Betrayal Trauma: What is it and how can you navigate it?

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Betrayal trauma can result from both interpersonal betrayal and institutional betrayal. (Credits: Getty Images)

Being hurt is one thing, but being hurt by someone you love – or someone you thought cared about you – cuts like a knife. 

Sometimes, it can have lasting effects.

A common example of this is in romantic relationships: when someone is hurt by a significant other or cheated on, they may find it difficult to trust other people in the future

This is what is known as betrayal trauma.

What is betrayal trauma?

The term betrayal trauma was coined in the early 1990s by American author and professor emeritus of psychology at the University of Oregon, Jennifer Joy Freyd.

It occurs when someone you trust and/or someone who has power over you mistreats you and can harm people psychologically and physically. 

‘When we have been betrayed by someone it can feel as if the ground is suddenly pulled from under our feet – what we believed was a solid basis of trust and security is shattered,’ psychologist and author Dr Meg Arroll tells Metro.co.uk.

‘The emotional pain that emanates after a betrayal can feel as acute as a physical injury and leave enduring psychological scars if not processed adequately.’

Betrayal trauma can occur in childhood, often resulting from inconsistent or neglectful early life caregiving, but it can also form from romantic relationships, close friendships and within grown-up families. 

‘We often only think of betrayal in terms of our romantic partners but breaches of trust in other close relationships can have just as much impact as infidelity,’ Dr Arroll adds. 

But why does it cut so deep? According to Dr Arroll, it’s down to evolution.

‘In evolutionary terms we are social creatures that rely on our groups for safety, security and survival,’ she notes. ‘In this day and age, we may not necessarily need others to fend off dangerous predators, but we are still hardwired in the same way as early humans. 

‘This is why a betrayal can feel so overwhelming as it is a perceived threat to survival.’

Interpersonal vs institutional betrayal

Betrayal trauma can result from interpersonal betrayal (like the examples mentioned above), but also from institutional betrayal. 

Harley Street Trauma Specialist Olivia James gives the example of the recent sexual harassment allegations and murder charges in the UK police force.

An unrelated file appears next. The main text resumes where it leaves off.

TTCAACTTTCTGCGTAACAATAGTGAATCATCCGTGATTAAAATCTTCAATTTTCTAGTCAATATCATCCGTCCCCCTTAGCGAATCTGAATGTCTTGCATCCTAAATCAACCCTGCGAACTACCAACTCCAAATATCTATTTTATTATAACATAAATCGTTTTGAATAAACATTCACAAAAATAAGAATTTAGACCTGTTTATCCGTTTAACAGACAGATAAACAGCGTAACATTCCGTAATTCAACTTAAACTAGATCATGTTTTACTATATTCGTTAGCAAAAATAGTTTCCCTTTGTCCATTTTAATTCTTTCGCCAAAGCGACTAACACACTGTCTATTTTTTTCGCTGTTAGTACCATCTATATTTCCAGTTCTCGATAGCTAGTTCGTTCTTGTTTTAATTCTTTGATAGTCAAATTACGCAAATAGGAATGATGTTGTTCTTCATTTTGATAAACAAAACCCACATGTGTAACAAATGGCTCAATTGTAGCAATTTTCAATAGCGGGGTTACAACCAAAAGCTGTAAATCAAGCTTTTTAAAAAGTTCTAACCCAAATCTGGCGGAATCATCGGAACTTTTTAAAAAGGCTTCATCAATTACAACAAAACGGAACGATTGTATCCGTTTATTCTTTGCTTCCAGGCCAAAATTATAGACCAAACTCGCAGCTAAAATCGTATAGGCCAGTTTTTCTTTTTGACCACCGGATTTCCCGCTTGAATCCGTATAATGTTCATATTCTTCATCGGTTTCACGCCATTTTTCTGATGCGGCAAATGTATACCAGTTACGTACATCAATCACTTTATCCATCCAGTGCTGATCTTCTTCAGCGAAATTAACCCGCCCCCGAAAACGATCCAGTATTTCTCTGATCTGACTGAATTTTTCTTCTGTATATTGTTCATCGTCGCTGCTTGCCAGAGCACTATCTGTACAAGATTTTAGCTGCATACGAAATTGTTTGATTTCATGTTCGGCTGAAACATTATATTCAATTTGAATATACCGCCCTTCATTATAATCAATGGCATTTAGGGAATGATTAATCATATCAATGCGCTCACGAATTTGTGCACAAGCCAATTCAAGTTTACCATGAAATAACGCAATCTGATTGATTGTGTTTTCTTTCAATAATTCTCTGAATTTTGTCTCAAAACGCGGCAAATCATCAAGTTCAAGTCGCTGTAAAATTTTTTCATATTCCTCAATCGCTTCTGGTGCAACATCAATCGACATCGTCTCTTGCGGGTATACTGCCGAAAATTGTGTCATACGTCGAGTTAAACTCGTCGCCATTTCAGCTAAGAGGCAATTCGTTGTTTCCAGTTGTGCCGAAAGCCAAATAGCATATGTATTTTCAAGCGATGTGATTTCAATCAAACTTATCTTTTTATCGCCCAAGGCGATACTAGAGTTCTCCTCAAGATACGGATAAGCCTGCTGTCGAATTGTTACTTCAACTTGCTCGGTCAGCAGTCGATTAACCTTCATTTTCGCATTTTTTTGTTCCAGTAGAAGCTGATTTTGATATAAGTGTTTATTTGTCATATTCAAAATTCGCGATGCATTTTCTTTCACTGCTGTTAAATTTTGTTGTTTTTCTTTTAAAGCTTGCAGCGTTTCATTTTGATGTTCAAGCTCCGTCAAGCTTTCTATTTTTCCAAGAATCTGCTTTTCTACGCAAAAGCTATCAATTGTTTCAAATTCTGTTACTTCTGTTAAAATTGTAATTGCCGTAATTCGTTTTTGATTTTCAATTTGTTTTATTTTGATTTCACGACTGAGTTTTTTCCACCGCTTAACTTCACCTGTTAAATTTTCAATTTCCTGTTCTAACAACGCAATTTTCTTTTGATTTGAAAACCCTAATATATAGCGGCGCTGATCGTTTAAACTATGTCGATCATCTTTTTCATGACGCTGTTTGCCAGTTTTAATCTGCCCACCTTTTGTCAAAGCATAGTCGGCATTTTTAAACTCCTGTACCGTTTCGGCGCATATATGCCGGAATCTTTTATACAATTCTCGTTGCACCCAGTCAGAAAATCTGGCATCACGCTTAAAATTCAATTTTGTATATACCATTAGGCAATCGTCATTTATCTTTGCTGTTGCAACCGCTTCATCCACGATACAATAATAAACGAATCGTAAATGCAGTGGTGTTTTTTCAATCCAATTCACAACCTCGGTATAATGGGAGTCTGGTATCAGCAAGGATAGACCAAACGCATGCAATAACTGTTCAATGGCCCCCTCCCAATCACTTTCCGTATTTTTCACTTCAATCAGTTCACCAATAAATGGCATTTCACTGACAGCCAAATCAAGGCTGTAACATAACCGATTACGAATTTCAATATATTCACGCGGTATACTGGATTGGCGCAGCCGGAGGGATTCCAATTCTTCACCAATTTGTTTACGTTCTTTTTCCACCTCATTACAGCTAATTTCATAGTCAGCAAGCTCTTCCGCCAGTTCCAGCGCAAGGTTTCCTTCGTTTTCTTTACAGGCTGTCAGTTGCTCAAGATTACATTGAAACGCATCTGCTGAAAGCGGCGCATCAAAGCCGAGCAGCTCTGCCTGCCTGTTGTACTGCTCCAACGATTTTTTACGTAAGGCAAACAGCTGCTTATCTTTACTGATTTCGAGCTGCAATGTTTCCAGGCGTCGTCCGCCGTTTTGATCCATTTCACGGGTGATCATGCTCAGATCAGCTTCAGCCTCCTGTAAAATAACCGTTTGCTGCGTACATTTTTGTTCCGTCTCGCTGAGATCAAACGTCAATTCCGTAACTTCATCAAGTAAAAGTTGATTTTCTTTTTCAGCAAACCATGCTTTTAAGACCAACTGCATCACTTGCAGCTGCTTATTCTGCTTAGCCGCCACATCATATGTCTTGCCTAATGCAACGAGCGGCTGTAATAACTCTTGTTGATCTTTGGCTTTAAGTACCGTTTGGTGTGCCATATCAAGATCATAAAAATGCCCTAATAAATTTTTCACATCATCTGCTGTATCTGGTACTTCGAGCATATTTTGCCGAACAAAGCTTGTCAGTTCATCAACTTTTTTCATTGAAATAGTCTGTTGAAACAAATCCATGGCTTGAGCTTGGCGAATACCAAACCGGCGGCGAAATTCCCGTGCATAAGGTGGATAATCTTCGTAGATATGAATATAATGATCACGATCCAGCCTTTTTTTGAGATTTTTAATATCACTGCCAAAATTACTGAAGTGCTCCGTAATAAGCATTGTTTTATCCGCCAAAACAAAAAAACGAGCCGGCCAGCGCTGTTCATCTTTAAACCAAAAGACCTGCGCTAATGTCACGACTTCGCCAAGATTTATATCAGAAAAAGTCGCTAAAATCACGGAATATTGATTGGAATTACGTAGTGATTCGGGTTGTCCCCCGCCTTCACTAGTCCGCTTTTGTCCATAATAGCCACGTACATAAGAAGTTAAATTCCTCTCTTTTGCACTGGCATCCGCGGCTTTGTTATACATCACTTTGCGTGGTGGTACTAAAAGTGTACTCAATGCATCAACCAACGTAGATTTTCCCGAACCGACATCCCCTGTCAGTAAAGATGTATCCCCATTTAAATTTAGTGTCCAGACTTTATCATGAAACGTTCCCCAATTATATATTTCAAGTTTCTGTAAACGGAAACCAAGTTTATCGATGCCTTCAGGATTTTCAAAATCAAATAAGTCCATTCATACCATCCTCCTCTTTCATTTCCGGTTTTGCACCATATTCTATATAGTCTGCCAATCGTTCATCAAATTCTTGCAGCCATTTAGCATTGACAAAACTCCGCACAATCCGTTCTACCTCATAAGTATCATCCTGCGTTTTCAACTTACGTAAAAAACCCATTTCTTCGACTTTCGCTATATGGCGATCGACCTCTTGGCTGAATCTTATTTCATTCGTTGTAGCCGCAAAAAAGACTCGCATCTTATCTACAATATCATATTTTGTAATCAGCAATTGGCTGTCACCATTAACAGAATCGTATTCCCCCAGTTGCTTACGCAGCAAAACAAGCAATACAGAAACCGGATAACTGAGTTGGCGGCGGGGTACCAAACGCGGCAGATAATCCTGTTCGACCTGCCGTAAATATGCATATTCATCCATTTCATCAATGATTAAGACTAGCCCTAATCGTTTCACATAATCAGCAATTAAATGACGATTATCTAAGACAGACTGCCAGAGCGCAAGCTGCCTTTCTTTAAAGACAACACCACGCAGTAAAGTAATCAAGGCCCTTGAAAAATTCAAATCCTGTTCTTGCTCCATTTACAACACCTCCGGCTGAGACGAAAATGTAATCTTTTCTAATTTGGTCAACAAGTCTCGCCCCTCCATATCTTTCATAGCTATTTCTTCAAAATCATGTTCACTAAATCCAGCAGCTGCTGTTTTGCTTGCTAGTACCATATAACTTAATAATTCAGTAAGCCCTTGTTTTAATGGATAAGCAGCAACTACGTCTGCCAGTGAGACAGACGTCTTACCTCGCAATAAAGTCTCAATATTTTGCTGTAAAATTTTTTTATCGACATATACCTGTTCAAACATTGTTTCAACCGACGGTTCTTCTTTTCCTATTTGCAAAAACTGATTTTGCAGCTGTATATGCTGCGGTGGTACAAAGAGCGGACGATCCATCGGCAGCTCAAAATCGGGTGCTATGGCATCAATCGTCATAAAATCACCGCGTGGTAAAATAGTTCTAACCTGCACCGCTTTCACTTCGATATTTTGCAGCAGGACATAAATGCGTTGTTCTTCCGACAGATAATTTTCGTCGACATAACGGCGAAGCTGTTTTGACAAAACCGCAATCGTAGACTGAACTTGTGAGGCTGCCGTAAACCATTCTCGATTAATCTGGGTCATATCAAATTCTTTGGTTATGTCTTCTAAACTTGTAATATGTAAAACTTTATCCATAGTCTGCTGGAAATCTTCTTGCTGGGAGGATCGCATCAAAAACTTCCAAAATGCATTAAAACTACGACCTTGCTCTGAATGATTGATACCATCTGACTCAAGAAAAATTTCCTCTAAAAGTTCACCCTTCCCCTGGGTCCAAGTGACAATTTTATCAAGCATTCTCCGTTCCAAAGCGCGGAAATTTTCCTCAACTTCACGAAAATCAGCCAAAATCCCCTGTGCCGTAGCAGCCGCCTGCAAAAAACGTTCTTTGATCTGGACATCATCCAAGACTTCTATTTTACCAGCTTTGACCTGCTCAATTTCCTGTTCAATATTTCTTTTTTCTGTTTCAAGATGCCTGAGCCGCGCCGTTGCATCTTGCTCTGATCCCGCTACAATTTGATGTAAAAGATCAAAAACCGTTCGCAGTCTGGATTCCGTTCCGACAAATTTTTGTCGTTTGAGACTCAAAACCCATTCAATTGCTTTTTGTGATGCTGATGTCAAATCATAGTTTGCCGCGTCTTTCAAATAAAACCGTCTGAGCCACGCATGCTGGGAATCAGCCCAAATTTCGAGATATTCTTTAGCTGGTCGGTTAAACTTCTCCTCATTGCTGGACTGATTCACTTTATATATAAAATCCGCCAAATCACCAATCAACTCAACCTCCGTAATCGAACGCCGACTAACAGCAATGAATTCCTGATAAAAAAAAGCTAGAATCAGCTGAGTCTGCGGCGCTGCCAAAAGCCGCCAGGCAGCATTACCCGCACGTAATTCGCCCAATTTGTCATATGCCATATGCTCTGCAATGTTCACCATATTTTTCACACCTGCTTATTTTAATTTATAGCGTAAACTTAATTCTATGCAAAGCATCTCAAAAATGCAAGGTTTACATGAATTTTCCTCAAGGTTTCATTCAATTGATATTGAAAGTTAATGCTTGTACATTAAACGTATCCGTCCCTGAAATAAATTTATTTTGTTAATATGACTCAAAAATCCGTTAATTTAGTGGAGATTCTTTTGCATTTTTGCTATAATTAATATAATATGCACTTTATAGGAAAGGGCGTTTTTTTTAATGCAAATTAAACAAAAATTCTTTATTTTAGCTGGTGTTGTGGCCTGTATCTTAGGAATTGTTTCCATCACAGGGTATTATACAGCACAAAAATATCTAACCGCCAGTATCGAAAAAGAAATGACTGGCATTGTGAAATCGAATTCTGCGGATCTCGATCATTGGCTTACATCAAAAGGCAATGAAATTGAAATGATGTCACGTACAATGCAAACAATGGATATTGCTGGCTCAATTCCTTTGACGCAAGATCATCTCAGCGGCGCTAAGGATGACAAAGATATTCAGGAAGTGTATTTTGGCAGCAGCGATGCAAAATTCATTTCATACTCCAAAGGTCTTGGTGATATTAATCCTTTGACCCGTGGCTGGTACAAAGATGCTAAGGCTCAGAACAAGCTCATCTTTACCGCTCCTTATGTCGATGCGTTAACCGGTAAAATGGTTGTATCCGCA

‘The police have a duty of care towards the public, and they also have a duty of care towards the people who work for them, but they often betray the trust we have placed in the institution,’ she tells us.

‘When Wayne Couzens was convicted of the kidnap, rape and murder of Sarah Everard, we got the message that we weren’t safe.’

The same can be said for police brutality against Black people.

Another example can be sexual harassment from strangers. 

‘Being harassed or undermined in the workplace, being catcalled in the street, being followed, groped, shouted at and feeling unable to defend ourselves takes its toll,’ says James.

‘When other men witness this and do nothing it feels like interpersonal betrayal, which is a type of trauma. We feel we cannot count on the good guys to protect us.’

Betrayal trauma can result in post-traumatic stress disorder or cause someone to develop trust issues that damage their interpersonal relationships.

‘Betrayal trauma can destabilise us completely,’ James tells us. ‘We can lose trust in our own judgement and we feel unsafe and unsupported. 

‘It truly is one of the most severe types of trauma as we exist in connection with others.

‘Betrayal like that can alter the course of someone’s life, and there are no easy fixes.’

With that being said, how can someone dealing with betrayal trauma learn to navigate it?

How to navigate betrayal trauma

For one, there are a number of different kinds of therapies that can help people dealing with betrayal trauma, including Integral Eye Movement Therapy (IEMT), Tension and Trauma Releasing Exercises (TRE) and Emotional Freedom Techniques (EFT).

‘They all have a somatic element because trauma is stored in the body not just in the mind,’ says James.

Coping mechanisms are also a natural reaction, but it’s important to learn to be present with uncomfortable feelings.

‘Our instinct is to push emotional hurt aside, sometimes with food, alcohol, obsessive behaviours and other maladaptive strategies, but the only way to reduce the negative effects of a betrayal is to acknowledge the pain,’ says Dr Arroll. 

‘This doesn’t mean letting the negative feelings take over, rather noticing them, experiencing these emotions and developing coping strategies. 

‘This can be achieved with the help of a therapist or through self-help means such as emotional writing. 

‘However if you do feel that you’re not coping well, seek out the support from a professional who will help you to work through his type of trauma.’ 

To chat about mental health in an open, non-judgmental space, join our Mentally Yours Facebook group.

Follow us on Twitter at @MentallyYrs.


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